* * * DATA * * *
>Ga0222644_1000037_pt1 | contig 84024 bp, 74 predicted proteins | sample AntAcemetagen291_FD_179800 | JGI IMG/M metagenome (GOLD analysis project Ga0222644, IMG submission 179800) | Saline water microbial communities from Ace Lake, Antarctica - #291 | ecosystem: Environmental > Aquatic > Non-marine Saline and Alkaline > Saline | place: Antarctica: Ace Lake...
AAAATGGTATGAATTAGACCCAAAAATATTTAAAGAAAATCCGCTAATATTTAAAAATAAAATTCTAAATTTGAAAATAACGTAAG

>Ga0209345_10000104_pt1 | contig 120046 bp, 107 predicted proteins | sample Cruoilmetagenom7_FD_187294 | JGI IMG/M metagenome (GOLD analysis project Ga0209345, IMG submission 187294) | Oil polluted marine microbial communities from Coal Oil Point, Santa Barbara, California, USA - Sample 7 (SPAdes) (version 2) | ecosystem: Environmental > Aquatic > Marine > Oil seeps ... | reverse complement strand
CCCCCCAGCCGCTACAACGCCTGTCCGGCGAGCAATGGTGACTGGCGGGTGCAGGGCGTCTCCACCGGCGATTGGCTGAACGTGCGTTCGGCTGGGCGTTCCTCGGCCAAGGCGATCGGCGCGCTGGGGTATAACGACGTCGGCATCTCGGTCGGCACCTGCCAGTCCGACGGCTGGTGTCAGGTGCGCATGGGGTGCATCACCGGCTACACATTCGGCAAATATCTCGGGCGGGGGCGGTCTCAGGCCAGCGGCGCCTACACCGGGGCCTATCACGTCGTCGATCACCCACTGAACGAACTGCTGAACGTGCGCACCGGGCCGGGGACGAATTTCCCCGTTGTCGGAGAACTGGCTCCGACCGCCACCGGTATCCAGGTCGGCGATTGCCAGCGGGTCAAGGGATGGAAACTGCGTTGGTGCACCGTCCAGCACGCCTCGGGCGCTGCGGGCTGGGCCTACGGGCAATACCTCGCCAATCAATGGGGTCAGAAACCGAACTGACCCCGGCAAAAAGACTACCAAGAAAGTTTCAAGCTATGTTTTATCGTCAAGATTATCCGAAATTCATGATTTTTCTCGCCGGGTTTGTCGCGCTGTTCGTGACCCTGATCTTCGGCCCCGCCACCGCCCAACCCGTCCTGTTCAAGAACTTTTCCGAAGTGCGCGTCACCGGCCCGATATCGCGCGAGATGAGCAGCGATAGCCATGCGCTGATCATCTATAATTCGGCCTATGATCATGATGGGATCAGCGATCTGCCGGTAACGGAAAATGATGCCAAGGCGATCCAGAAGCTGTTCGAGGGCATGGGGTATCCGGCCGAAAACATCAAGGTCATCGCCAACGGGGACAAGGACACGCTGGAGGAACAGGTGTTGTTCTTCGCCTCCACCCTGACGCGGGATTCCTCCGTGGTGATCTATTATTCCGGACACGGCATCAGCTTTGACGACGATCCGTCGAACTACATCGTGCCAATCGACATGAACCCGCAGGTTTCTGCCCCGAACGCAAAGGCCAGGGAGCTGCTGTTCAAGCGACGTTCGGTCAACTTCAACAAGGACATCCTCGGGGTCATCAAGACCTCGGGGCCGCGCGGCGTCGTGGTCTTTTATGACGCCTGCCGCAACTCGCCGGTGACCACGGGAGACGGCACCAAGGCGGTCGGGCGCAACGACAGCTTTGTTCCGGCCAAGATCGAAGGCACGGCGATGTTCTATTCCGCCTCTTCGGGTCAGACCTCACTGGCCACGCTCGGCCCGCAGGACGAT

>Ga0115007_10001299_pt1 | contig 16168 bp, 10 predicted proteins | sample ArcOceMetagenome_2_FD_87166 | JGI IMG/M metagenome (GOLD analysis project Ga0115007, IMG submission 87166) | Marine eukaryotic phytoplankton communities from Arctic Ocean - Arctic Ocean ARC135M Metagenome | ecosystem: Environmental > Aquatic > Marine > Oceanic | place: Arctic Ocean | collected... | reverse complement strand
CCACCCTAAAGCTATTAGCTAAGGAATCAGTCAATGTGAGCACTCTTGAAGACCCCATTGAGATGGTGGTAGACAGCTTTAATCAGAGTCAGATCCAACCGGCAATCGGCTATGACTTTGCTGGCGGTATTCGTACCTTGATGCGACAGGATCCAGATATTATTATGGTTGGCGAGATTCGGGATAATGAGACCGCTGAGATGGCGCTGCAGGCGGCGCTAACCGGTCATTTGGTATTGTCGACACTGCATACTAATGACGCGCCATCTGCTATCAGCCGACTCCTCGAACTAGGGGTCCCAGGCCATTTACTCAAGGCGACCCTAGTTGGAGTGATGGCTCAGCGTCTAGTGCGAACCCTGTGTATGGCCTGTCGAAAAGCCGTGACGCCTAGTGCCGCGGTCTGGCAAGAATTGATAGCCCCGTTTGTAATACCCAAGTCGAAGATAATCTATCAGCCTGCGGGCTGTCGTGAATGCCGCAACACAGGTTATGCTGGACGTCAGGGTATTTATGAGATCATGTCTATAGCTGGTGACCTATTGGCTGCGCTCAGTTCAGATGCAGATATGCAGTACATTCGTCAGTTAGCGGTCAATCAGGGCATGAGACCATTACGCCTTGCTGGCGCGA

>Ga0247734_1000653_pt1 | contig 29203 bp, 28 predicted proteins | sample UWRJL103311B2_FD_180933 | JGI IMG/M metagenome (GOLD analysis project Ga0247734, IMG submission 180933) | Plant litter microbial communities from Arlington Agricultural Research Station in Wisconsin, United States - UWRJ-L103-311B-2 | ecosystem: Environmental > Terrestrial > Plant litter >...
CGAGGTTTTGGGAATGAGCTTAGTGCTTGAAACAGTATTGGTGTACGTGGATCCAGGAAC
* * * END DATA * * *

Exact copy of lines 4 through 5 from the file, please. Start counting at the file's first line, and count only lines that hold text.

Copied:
CCCCCCAGCCGCTACAACGCCTGTCCGGCGAGCAATGGTGACTGGCGGGTGCAGGGCGTCTCCACCGGCGATTGGCTGAACGTGCGTTCGGCTGGGCGTTCCTCGGCCAAGGCGATCGGCGCGCTGGGGTATAACGACGTCGGCATCTCGGTCGGCACCTGCCAGTCCGACGGCTGGTGTCAGGTGCGCATGGGGTGCATCACCGGCTACACATTCGGCAAATATCTCGGGCGGGGGCGGTCTCAGGCCAGCGGCGCCTACACCGGGGCCTATCACGTCGTCGATCACCCACTGAACGAACTGCTGAACGTGCGCACCGGGCCGGGGACGAATTTCCCCGTTGTCGGAGAACTGGCTCCGACCGCCACCGGTATCCAGGTCGGCGATTGCCAGCGGGTCAAGGGATGGAAACTGCGTTGGTGCACCGTCCAGCACGCCTCGGGCGCTGCGGGCTGGGCCTACGGGCAATACCTCGCCAATCAATGGGGTCAGAAACCGAACTGACCCCGGCAAAAAGACTACCAAGAAAGTTTCAAGCTATGTTTTATCGTCAAGATTATCCGAAATTCATGATTTTTCTCGCCGGGTTTGTCGCGCTGTTCGTGACCCTGATCTTCGGCCCCGCCACCGCCCAACCCGTCCTGTTCAAGAACTTTTCCGAAGTGCGCGTCACCGGCCCGATATCGCGCGAGATGAGCAGCGATAGCCATGCGCTGATCATCTATAATTCGGCCTATGATCATGATGGGATCAGCGATCTGCCGGTAACGGAAAATGATGCCAAGGCGATCCAGAAGCTGTTCGAGGGCATGGGGTATCCGGCCGAAAACATCAAGGTCATCGCCAACGGGGACAAGGACACGCTGGAGGAACAGGTGTTGTTCTTCGCCTCCACCCTGACGCGGGATTCCTCCGTGGTGATCTATTATTCCGGACACGGCATCAGCTTTGACGACGATCCGTCGAACTACATCGTGCCAATCGACATGAACCCGCAGGTTTCTGCCCCGAACGCAAAGGCCAGGGAGCTGCTGTTCAAGCGACGTTCGGTCAACTTCAACAAGGACATCCTCGGGGTCATCAAGACCTCGGGGCCGCGCGGCGTCGTGGTCTTTTATGACGCCTGCCGCAACTCGCCGGTGACCACGGGAGACGGCACCAAGGCGGTCGGGCGCAACGACAGCTTTGTTCCGGCCAAGATCGAAGGCACGGCGATGTTCTATTCCGCCTCTTCGGGTCAGACCTCACTGGCCACGCTCGGCCCGCAGGACGAT

>Ga0115007_10001299_pt1 | contig 16168 bp, 10 predicted proteins | sample ArcOceMetagenome_2_FD_87166 | JGI IMG/M metagenome (GOLD analysis project Ga0115007, IMG submission 87166) | Marine eukaryotic phytoplankton communities from Arctic Ocean - Arctic Ocean ARC135M Metagenome | ecosystem: Environmental > Aquatic > Marine > Oceanic | place: Arctic Ocean | collected... | reverse complement strand